This is a giant leap forward to increase global understanding of disease identification, patient care and environmental management of asbestos and deadly dusts.
The e-Toolkit is available here.
Save the date! Join us for our Meso March – Sunday 7 May 2023
In support of our patients and their families living with mesothelioma, we hope you can join us for our 3rd annual Meso March. Please come along and bring your friends, family and fur-babies to enjoy a steady 4.5km walk, followed by light refreshments.
Date: Sunday, 7 May 2023
Location: Edwards Park to Queen Elizabeth Park, Concord
Time: 10.00am – 11.00am
The ADDRI Mesothelioma Support Education Day – Monday 8th May 2023
Our Education Day is a day to inform and support patients, families and health professionals. The ADDRI Mesothelioma Support Education Session will take place online and will provide information on the latest treatments, symptom management and other support topics.
Registration will open next week for Meso March and Education Day and we will send out details to register. We hope you will be able to join us!
2023 City2Surf – registration now open!
On Sunday 13 August, Sydney will again come together to walk/run/stroll the famous 14km City2Surf course from the CBD to Bondi Beach and we invite you to join our ADDRI team!
Every step you take and dollar you raise will help us support patients and families impacted by asbestos and dust diseases. Asbestos/dust diseases are unfortunately a generational issue – the devastating impacts affect whole families. Together, we need to raise awareness of the risks that asbestos and dust diseases (such as silicosis) still have on our community.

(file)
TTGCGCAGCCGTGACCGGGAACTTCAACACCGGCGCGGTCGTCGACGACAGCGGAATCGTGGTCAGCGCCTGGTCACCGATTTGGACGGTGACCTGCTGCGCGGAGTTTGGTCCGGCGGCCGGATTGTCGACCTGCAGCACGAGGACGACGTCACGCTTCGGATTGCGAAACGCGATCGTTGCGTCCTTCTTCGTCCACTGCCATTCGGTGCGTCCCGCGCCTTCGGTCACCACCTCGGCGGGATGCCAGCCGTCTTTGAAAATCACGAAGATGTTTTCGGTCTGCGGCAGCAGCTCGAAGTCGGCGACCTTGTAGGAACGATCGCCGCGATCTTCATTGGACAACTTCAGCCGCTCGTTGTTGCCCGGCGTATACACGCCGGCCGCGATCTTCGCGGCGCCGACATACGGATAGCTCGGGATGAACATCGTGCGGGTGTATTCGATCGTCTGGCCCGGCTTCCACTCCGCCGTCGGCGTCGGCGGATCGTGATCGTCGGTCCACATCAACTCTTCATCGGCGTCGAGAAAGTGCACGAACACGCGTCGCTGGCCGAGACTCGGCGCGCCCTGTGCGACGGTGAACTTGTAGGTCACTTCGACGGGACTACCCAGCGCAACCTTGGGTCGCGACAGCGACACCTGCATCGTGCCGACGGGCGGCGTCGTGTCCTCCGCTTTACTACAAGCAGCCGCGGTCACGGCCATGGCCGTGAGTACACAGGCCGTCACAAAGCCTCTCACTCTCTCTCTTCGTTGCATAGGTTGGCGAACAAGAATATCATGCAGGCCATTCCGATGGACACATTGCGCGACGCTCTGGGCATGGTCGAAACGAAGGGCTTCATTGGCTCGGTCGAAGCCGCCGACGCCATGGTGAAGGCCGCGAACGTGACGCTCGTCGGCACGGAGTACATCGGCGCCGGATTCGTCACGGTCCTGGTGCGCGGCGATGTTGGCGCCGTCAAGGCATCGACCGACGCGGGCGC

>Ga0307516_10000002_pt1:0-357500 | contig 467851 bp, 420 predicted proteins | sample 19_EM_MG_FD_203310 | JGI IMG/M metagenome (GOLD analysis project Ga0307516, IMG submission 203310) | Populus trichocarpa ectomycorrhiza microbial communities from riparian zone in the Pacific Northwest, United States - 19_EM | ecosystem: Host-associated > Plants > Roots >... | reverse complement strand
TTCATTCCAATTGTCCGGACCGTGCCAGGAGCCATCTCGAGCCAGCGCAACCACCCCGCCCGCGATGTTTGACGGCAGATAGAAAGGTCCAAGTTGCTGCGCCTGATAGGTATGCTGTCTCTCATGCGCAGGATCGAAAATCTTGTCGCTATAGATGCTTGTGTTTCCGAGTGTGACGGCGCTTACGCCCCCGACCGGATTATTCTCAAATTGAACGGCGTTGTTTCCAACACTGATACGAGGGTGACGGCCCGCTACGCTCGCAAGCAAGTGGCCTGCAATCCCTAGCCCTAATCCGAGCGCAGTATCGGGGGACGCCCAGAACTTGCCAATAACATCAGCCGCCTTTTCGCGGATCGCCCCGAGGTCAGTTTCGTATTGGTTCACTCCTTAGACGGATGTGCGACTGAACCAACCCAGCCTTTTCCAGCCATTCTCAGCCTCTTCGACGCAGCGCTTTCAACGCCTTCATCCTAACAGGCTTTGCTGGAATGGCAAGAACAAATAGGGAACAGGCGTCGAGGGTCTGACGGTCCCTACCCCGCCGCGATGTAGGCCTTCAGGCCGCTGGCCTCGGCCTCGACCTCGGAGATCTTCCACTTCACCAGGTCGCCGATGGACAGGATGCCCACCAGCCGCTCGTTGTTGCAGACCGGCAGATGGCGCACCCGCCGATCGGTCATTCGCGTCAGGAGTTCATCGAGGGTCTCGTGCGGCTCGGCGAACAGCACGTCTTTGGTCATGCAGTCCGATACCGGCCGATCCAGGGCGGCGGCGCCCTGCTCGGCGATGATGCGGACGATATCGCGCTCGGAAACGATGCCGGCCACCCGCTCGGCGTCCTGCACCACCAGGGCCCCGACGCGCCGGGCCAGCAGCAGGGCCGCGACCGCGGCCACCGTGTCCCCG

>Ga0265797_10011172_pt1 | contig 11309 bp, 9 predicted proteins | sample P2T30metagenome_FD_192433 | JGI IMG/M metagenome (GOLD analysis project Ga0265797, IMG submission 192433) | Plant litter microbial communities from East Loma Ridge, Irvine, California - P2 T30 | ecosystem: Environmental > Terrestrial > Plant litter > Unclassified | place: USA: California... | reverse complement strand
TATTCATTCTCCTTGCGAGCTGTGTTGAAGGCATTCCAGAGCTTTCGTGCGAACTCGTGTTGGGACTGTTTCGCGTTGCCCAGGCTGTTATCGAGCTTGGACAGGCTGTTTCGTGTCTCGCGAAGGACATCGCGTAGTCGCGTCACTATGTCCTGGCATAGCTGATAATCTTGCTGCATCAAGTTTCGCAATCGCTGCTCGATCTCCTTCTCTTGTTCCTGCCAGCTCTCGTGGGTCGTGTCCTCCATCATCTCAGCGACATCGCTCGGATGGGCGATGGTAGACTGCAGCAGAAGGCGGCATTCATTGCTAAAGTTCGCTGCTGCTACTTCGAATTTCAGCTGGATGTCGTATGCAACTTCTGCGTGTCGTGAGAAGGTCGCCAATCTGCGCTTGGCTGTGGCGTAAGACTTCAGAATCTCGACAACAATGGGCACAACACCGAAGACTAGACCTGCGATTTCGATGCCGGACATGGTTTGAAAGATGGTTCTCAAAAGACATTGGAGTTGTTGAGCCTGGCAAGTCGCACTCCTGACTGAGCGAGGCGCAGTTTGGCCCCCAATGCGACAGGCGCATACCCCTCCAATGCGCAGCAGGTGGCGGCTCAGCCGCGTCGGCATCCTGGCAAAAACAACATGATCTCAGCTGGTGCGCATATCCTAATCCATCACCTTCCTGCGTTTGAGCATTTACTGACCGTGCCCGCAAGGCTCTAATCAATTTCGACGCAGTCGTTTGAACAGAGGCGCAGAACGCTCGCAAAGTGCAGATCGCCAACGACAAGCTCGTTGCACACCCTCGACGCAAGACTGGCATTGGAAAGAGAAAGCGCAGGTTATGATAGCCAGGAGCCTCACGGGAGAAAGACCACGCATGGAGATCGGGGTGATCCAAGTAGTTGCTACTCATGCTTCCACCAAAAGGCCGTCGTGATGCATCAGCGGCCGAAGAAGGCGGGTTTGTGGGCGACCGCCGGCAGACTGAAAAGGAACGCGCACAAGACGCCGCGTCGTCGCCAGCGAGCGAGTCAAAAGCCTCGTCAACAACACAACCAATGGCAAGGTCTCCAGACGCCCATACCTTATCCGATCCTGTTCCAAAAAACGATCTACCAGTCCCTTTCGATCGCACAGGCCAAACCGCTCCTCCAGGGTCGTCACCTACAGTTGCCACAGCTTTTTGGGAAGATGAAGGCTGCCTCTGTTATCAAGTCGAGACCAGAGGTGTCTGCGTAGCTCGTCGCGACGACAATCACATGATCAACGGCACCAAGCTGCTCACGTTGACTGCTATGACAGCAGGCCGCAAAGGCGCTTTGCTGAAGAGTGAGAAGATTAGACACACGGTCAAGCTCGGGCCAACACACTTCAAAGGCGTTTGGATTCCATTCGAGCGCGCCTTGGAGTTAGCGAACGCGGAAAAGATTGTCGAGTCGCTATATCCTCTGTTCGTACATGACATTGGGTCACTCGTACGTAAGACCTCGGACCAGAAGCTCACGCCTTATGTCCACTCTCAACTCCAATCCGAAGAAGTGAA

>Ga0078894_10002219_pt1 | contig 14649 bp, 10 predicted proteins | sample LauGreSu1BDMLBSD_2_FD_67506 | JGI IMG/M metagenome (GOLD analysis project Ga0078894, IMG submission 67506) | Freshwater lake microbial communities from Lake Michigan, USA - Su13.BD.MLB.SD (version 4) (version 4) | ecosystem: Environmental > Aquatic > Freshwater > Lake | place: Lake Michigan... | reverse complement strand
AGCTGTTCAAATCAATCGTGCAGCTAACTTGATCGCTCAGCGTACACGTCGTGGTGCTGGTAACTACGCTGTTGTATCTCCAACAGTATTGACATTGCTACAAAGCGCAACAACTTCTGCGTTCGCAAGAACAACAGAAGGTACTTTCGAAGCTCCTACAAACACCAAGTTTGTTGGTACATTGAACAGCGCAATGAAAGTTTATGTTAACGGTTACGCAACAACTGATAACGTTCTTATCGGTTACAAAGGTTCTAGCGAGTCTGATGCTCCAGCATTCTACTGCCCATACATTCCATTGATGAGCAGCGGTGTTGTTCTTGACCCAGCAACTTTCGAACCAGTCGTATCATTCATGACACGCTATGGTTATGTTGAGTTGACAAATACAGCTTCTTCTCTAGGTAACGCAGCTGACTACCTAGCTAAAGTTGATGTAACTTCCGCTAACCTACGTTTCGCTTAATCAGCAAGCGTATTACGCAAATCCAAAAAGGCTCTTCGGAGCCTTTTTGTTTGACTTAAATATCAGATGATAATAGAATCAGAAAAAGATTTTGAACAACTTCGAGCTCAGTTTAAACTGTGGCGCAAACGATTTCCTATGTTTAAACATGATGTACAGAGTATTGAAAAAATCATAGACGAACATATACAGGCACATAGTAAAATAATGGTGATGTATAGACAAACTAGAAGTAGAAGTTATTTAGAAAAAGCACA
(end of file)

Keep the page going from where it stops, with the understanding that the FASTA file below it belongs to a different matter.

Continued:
Conversations in Canberra
It was great to be back in Canberra to present to the Parliamentary Group for Asbestos-Related Disease in Parliament House. ADRF Chair Peter Tighe, Board Member Mathew Werfel and CEO Kim Brislane represented ADDRI for open discussion on the ongoing national health implications of asbestos and dust-related diseases. Sincere thanks to Lisa Chesters MP and Russell Broadbent MP for hosting, and to Susan Templeman MP, Ged Kearney MP and Sally Sitou MP for making the time to come in and meet with us.
We have so much to achieve and we really appreciate the collaboration and support of this influential group.
A day in the life of our nurses
Our Mesothelioma Support Service is here to support the needs of over 300 families impacted by malignant mesothelioma. Our service will now grow to capture silicosis care. Working with established professional agencies, health professionals and local communities across NSW to provide clinical information and support, our two (soon to be three!) registered nurses bring their wealth of knowledge and experience in patient and family care drawing from vast personal experience, current survivorship research, cancer care networking and carer research.
Did You Know?
Over 4,000 Australians lose their lives to asbestos/dust related diseases each year – this is 3 times the national road toll.
Thank you for your ongoing support. Together we can achieve our goal to make asbestos and dust-related diseases – history.